The costs of the electricity are so high as to make the project unfeasible, there are no investors with the commitment and economic viability to put the finance together and EU competition rules make the financial support necessary illegal. In short the deal can never be done.

Perhaps though, Labour’s plan should be called Plan C because, as MEP for the region in which Hinkley would be built, I know Plan B already exists. For almost a year now I have been pushing an alternative plan based on 100 per cent of our energy needs being met by renewables. Or perhaps it should be called Plan U, as this is clearly a dramatic U-turn for Labour on nuclear.

Labour’s support for nuclear power, and Hinkley C in particular, was always based on the long held view by leading unions that nuclear was the best way to create jobs. This view was never backed up by research, which shows clearly that the renewables industry creates far more jobs per kilowatt hour generated than nuclear ever can.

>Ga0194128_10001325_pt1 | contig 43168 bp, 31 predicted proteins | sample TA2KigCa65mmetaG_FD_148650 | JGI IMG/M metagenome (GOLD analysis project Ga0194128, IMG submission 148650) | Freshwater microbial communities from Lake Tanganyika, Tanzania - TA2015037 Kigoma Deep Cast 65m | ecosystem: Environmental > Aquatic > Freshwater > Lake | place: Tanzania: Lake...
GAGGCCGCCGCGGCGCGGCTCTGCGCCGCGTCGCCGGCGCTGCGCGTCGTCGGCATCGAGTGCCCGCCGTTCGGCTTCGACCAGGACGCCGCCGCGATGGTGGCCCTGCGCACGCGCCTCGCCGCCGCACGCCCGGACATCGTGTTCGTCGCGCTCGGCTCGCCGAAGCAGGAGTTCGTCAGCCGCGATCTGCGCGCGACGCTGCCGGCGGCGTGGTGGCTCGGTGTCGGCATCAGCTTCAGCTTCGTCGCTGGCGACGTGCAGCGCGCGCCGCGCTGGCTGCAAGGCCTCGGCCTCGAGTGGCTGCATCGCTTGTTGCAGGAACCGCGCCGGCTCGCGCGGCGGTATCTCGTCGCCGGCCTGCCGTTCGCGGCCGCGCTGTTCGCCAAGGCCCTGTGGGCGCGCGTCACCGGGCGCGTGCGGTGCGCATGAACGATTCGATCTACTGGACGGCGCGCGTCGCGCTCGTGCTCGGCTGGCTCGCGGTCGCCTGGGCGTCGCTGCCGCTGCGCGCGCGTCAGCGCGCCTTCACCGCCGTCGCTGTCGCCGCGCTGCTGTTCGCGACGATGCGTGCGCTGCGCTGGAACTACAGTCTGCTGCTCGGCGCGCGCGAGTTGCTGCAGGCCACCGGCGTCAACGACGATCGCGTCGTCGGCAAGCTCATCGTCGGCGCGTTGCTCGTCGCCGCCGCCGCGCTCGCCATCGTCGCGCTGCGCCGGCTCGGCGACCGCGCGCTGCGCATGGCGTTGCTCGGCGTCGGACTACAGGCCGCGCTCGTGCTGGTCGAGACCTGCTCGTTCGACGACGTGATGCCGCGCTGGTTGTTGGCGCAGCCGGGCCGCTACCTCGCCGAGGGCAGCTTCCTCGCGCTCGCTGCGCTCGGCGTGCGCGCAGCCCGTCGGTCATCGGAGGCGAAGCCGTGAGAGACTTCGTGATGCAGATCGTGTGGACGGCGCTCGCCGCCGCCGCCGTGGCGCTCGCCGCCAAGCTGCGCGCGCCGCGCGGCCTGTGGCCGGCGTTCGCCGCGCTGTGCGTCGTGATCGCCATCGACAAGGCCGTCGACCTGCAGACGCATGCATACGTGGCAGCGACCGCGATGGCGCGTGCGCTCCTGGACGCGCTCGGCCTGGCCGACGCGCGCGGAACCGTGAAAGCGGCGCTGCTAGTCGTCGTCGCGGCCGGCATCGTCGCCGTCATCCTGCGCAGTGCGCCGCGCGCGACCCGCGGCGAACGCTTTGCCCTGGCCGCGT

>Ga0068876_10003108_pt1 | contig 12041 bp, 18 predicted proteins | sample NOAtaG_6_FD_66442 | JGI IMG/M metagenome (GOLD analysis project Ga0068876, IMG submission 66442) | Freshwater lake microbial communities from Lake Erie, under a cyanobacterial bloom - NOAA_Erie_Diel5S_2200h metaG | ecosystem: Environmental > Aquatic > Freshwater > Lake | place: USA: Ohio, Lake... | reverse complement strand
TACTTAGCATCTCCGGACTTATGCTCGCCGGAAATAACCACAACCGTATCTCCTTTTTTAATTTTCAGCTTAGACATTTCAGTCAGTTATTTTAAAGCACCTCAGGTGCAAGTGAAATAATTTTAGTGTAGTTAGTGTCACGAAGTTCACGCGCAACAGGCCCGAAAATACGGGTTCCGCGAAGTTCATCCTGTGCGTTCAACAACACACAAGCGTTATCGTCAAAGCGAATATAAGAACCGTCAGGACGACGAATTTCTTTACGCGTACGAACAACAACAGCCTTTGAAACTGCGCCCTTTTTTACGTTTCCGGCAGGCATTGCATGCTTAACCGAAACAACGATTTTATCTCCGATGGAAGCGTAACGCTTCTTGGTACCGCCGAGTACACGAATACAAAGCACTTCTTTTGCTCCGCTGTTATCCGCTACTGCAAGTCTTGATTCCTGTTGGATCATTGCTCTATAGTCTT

My own plan – yes, Plan B – shows that a renewable energy revolution in the South West could generate 122,000 new high quality jobs. This is precisely why, in Germany, some of the largest unions have supported green energy policies

The consequence of putting all our radioactive eggs into one basket is that we are now left with insufficient energy to meet our needs in the medium term; our political reputation in tatters; electricity prices so high that businesses are at risk; lives threatened through fuel poverty; and an energy policy that is illogical and senseless.